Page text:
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Revell 1976 Ford Gran Torino

RELATED TOPICS: REVELL
Torinobox
Revell No. 85-4412
Molded Colors: White, gray
Scale: 1/25
MSRP: $22.95
Pros: Ease of assembly, crisp body molding, great decals
Cons: Unrealistic hood hinges, no lower radiator hose, warped hood
Torino1
Torino2
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THIS RERELEASE is a stock version of the original Starsky & Hutch-themed kit by Revell.

This one has a new carburetor, air cleaner, rear axle, tires, wheels and decals. 

The 18-step instructions also feature line drawings with parts called out by number, and colors suggested by letter.

A 351 cid V8 paired with an automatic transmission is represented. There isn’t a lower radiator hose and make sure during installation to watch the air cleaner. You’ll want to drop the coil a bit then file down the carburetor to ensure the air cleaner sits lower and doesn’t push up into the hood.

The car’s frame and underbody are molded as one piece. Its dual exhaust system is separate.

Front and rear coil springs are represented by plain posts. If you’re looking for more realism, wrap solder or plastic rod around them.

This kit’s rear spring posts are about 1⁄16-inch shorter than in the Starsky & Hutch version. The posts along with the smaller tires brings the overall ride stance down to level. File the spring posts at an angle at their mounting point to allow the axle assembly to tilt forward. Doing this positions the rear tires correctly in their wheel wells.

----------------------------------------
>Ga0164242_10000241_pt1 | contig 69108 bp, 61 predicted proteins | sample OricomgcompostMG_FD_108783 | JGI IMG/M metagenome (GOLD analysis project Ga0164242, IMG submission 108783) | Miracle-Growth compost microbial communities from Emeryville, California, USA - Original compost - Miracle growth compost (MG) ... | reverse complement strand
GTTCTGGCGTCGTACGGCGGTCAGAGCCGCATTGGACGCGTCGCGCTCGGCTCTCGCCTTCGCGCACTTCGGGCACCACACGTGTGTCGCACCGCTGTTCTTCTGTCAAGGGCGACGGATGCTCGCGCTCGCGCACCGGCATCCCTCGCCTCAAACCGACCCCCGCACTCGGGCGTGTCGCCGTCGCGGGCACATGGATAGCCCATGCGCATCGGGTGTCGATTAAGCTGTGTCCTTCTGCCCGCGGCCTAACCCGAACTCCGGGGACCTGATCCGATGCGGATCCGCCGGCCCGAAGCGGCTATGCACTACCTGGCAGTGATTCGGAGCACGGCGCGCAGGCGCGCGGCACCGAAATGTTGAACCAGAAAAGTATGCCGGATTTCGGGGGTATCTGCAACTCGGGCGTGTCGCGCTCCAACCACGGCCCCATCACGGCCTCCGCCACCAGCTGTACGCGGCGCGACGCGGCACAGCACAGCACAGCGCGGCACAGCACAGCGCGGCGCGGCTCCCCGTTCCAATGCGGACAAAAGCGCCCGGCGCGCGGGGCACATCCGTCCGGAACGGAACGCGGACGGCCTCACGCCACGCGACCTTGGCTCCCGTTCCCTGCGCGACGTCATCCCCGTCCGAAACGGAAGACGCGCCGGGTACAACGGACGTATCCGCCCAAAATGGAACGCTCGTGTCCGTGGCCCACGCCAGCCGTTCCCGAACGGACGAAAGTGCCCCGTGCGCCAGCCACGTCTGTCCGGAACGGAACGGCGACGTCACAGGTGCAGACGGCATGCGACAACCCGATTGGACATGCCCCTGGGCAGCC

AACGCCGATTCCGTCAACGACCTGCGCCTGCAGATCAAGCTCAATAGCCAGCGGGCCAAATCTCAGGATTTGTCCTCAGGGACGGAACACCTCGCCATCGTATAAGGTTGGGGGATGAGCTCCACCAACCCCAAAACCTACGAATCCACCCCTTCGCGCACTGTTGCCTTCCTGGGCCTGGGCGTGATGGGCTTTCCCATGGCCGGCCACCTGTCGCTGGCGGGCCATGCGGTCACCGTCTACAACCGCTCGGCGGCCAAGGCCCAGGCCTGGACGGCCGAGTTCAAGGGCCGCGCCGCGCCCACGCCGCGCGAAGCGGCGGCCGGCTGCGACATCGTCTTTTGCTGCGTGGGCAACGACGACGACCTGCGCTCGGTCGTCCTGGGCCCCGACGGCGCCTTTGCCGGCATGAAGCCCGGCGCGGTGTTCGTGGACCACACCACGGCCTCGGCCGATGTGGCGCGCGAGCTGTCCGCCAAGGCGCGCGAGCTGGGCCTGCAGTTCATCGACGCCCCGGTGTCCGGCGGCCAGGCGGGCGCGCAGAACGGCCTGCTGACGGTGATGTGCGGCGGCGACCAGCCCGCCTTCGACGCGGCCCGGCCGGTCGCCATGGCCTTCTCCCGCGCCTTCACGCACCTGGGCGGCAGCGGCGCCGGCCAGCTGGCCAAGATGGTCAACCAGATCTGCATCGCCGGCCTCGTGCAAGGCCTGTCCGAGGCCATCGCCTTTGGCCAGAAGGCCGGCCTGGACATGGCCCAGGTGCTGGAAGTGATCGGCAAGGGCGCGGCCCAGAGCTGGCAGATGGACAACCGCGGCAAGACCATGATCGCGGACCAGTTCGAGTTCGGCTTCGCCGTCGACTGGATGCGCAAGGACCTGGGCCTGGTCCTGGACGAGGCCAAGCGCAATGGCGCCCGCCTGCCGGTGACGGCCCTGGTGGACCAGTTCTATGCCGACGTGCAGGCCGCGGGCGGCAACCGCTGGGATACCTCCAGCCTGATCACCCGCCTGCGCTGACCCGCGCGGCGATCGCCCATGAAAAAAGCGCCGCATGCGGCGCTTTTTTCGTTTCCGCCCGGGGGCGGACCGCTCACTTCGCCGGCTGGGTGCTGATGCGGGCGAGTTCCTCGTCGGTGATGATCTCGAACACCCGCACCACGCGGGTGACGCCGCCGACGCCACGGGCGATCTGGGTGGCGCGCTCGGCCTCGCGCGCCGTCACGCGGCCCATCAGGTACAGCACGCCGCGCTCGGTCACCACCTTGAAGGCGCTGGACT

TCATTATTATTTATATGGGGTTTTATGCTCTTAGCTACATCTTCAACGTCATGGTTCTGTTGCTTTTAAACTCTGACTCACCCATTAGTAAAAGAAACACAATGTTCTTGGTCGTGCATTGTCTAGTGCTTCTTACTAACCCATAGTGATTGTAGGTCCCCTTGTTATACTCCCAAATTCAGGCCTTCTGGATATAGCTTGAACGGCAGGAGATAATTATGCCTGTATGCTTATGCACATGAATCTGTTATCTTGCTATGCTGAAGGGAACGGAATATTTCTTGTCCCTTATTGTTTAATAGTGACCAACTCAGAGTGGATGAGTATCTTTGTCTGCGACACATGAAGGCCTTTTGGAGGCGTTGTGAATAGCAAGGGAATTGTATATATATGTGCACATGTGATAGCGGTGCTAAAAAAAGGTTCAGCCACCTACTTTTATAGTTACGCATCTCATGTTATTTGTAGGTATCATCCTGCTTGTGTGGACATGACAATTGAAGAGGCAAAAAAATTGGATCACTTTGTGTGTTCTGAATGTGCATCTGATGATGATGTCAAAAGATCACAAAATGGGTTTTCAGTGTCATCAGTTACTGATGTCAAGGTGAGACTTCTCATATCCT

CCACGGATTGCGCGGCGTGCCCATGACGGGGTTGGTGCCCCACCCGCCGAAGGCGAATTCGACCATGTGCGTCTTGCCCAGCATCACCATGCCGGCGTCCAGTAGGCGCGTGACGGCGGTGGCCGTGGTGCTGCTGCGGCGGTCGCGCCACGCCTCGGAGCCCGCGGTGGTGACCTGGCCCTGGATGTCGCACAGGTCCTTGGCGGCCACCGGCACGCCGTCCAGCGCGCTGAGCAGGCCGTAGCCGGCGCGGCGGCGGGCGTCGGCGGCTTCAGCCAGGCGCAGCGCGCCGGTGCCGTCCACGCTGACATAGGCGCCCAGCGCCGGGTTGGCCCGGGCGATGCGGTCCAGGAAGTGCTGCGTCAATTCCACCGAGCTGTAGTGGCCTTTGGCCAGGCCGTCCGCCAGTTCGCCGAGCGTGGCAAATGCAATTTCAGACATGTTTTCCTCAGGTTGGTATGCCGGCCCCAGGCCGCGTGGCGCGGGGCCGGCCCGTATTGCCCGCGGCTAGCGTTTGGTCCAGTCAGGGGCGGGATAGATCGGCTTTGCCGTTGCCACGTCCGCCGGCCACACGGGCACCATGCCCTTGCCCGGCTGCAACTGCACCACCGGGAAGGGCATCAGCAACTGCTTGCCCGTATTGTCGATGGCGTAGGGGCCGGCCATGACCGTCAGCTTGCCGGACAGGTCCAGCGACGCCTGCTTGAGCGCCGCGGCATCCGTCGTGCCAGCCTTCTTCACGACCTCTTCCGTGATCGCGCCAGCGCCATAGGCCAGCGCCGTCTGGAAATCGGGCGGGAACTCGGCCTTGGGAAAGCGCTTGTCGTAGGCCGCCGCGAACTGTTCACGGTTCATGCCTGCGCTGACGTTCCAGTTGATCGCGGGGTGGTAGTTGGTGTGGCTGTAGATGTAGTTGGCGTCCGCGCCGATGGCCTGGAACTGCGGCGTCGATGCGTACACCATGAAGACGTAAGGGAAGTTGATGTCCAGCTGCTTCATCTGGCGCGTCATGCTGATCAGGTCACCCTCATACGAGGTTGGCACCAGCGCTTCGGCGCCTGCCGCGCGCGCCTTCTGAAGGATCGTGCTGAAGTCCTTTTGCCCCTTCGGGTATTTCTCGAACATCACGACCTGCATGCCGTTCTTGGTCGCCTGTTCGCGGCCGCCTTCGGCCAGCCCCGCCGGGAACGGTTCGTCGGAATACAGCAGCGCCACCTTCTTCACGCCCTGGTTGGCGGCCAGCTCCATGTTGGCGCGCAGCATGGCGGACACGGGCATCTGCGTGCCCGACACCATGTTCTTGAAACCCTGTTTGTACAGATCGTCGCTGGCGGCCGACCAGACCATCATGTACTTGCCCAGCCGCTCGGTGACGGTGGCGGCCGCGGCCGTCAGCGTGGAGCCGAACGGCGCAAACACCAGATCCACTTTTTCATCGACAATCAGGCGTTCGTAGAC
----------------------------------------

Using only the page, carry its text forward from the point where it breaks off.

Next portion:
While the front suspension is simplified, it does include tie rods. But front wheels on this kit aren’t posable.

Inside, the front seat is a bench and there’s good detail on the door panels and dash. There are decals for the gauges and wood trim decals for the dash and steering wheel. Glass pieces mount from the inside and fit perfectly.

The body is crisply-molded, hard plastic. Apply a light coat of primer to find stubborn mold lines that need to be removed.

In my kit, the hood was badly bowed front to rear. Its plastic, so brittle, and refused to respond to heat. Grooves were sawed into the underside of the hood. Next, tension was put on the hood while filling the grooves with super glue, followed by a zap of accelerator. Doing this successfully removed a little of the bow. As a last attempt the tops of the fenders were raised with putty. All of this extra work did decrease the vertical gap but it is still visible.

The hood in my kit was probably an exception, but check your hood early and if bowed, go through the process to contact Revell and request a new hood.

All the chrome pieces fit well with positive mounting points. When mounting the taillight panel (No. 46) to the body, remove the vertical line molded in or the panel will not seat properly. Headlights are clear and taillights are clear red.

Sport mirrors mount on each door and have chrome inserts representing their lenses. As is becoming the norm with Revell, the emblems appear either molded with the body or in the form of decals. I removed the emblems and replaced them with decals. Fine details include decals for the door handles, lock cylinders and license plates.

The kit’s wheels and tires seemed too small initially, but when on the model they look correct. Generic tires have pad-printed whitewalls and doing a little detail work on the hubcaps will bring them to life. The wheels mount to the axles with metal pins. Enlarge their receiving holes a little to ease installation.

Despite the mentioned issue with my kit’s hood, this Ford Torino is an easy build with no surprises and looks great!


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